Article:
Over the last ten years, an unprecedented array of technologies has become available to oil and gas enterprises. There has been, and continues to be, a steady flow of technological innovations that impact both upstream and downstream sectors. Smart technology, process control, ERP systems, procurement portals, digital oilfield, and intelligent refinery are examples of technological advancements with big potential for finding and refining more oil, cutting operational costs, and improving safety performance.
But in many cases the benefits of new initiatives have not met expectations. Corporations often do not realize the promised return on investment that led them to fund and resource key initiatives. Why is it a universal pattern when it comes to deploying global technology initiatives? We have identified seven common "sticking points" that slow down or kill initiatives along with the leading practices that will "unstick" them.
These sticking points impede project progress, project completion, and achievement of the benefits upon which the funding decision is based.
1) Sticking point 1 deals with too many initiatives in play requiring significant resources and business commitment to be deployed effectively and efficiently.
2) Sticking point 2 in project governance is the absence of structured engagement and support from multiple levels in the impacted business.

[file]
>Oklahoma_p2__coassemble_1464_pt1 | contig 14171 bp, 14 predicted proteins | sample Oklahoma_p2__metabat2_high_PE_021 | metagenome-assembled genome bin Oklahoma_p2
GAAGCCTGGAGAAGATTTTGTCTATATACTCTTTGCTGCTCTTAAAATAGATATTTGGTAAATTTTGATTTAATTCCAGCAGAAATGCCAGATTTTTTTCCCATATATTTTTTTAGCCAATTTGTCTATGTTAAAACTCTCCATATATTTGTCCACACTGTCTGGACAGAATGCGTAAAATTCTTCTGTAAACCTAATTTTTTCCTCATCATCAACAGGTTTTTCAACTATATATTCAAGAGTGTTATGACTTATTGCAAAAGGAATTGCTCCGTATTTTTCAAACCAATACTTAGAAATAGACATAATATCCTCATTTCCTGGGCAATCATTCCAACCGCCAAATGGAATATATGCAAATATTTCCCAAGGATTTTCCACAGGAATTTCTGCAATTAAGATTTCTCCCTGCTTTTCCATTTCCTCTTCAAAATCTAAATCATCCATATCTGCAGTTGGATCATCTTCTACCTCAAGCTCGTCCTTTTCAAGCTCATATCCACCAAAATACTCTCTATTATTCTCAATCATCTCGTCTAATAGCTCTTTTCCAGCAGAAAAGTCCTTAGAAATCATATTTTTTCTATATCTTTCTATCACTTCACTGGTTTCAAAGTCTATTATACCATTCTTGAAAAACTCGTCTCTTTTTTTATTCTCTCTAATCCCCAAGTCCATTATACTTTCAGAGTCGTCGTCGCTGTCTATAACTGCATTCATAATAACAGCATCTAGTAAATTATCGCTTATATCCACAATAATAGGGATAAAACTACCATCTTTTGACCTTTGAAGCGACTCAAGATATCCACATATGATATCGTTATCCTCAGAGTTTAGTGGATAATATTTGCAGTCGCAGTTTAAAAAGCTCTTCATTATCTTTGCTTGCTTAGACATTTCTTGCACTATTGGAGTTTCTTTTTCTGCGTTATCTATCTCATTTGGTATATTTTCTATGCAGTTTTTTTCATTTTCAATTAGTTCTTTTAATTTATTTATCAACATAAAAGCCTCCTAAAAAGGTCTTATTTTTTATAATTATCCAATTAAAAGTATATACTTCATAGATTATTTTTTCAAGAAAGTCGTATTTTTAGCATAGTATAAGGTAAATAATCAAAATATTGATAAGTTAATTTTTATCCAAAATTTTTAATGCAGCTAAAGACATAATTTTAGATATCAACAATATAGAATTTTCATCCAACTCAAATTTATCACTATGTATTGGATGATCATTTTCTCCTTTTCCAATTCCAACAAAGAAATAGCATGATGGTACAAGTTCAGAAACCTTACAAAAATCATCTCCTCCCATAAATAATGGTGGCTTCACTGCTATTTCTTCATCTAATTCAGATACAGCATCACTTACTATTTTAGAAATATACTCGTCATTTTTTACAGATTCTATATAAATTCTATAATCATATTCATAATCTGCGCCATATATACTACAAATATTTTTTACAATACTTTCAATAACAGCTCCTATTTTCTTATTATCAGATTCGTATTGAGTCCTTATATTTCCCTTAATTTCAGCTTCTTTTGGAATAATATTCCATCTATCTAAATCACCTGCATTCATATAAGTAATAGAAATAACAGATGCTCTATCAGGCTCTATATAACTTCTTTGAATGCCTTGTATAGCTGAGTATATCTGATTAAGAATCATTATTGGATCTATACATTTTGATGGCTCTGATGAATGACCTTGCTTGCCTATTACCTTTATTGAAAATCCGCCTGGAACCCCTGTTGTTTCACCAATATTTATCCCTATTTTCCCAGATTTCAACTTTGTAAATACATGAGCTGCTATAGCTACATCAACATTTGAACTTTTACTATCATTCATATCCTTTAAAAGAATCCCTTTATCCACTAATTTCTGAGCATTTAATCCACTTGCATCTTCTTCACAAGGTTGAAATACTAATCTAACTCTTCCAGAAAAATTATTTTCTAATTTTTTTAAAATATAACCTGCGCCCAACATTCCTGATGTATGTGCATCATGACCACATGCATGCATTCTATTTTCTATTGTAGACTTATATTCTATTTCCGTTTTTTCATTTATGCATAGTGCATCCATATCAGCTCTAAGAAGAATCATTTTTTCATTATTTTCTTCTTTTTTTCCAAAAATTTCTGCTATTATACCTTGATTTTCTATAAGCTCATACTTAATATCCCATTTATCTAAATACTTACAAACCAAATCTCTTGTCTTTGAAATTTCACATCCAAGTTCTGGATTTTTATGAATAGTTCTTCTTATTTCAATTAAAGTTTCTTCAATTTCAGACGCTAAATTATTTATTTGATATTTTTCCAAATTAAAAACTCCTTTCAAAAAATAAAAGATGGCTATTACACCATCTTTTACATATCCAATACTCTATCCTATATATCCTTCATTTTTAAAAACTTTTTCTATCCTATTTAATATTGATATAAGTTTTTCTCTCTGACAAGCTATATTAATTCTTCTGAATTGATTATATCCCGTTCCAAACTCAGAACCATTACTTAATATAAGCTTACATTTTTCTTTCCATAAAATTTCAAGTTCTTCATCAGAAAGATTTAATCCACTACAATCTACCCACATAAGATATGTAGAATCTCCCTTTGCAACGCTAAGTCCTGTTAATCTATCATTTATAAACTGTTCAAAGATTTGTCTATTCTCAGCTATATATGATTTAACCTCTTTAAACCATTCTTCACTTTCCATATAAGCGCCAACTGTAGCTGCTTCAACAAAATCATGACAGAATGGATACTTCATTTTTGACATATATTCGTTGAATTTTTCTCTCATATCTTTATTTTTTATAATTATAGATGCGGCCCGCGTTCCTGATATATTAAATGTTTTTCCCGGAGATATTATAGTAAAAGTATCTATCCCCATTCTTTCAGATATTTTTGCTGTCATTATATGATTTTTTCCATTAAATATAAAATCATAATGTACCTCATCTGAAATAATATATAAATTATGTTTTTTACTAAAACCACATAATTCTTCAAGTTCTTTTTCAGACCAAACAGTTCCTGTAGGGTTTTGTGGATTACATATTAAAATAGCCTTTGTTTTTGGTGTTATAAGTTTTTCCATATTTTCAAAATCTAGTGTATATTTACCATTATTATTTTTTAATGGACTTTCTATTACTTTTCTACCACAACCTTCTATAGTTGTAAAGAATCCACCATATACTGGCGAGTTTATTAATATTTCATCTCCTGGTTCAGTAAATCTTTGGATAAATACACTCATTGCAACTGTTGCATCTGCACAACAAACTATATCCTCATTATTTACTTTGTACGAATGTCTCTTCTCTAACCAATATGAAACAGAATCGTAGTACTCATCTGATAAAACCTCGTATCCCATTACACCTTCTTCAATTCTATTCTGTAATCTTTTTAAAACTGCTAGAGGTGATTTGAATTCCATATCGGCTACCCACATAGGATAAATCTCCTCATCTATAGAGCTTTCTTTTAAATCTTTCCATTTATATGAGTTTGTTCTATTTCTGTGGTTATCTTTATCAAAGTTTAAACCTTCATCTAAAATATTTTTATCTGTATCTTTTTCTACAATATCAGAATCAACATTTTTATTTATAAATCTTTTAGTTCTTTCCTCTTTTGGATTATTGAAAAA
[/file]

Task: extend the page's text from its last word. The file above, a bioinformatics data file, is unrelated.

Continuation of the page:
3) Sticking point 3 refers to inadequate communication from the project teams to the business resulting in reduced interest and support for the initiative.
4) Sticking point 4 refers to the business case preparation being limited.
5) Sticking point 5 refers to the lack of a strong sales approach.
6) Sticking Point 6 refers to how business units are expected to fund implementation without a clear understanding of solution benefits.
7) Finally, in sticking point 7, lack of project coordination leads to initiative burnout in the business.
At Wipro, we have identified leading practices that will avoid or "unstick" such project obstacles. Further, these practices help corporate and business units unleash the huge unrealized potential of the initiatives that are put into play.
1) Leading practice 1 is to avoid spreading business resources too thin by trying to deal with many initiatives.
2) Leading practice 2 is to select and commit to a well-balanced governance structure within the business unit as a prerequisite to project start.
3) In leading practice 3, one has to report both project progress and impact to the business in a meaningful way.
4) Leading practice 4 requires that business cases are tailored to specific audiences and stakeholders.
5) In leading practice 5, as with any sales effort, clear articulation of pertinent and compelling benefits is needed.
6) Leading practice 6 deals with funding the project design and proof of concept at corporate/group level and implementation at business unit level.
7) And finally, leading practice 7 creates overall master plans to improve project coordination and minimize overload.
It is important to keep in mind that correcting the deployment process will be a project in itself. It will need to be planned and managed accordingly – using the leading practices we have discussed. When a company has pinpointed the sticking points that are impeding its project deployment process, we recommend prioritizing and concentrating on unsticking them one at a time.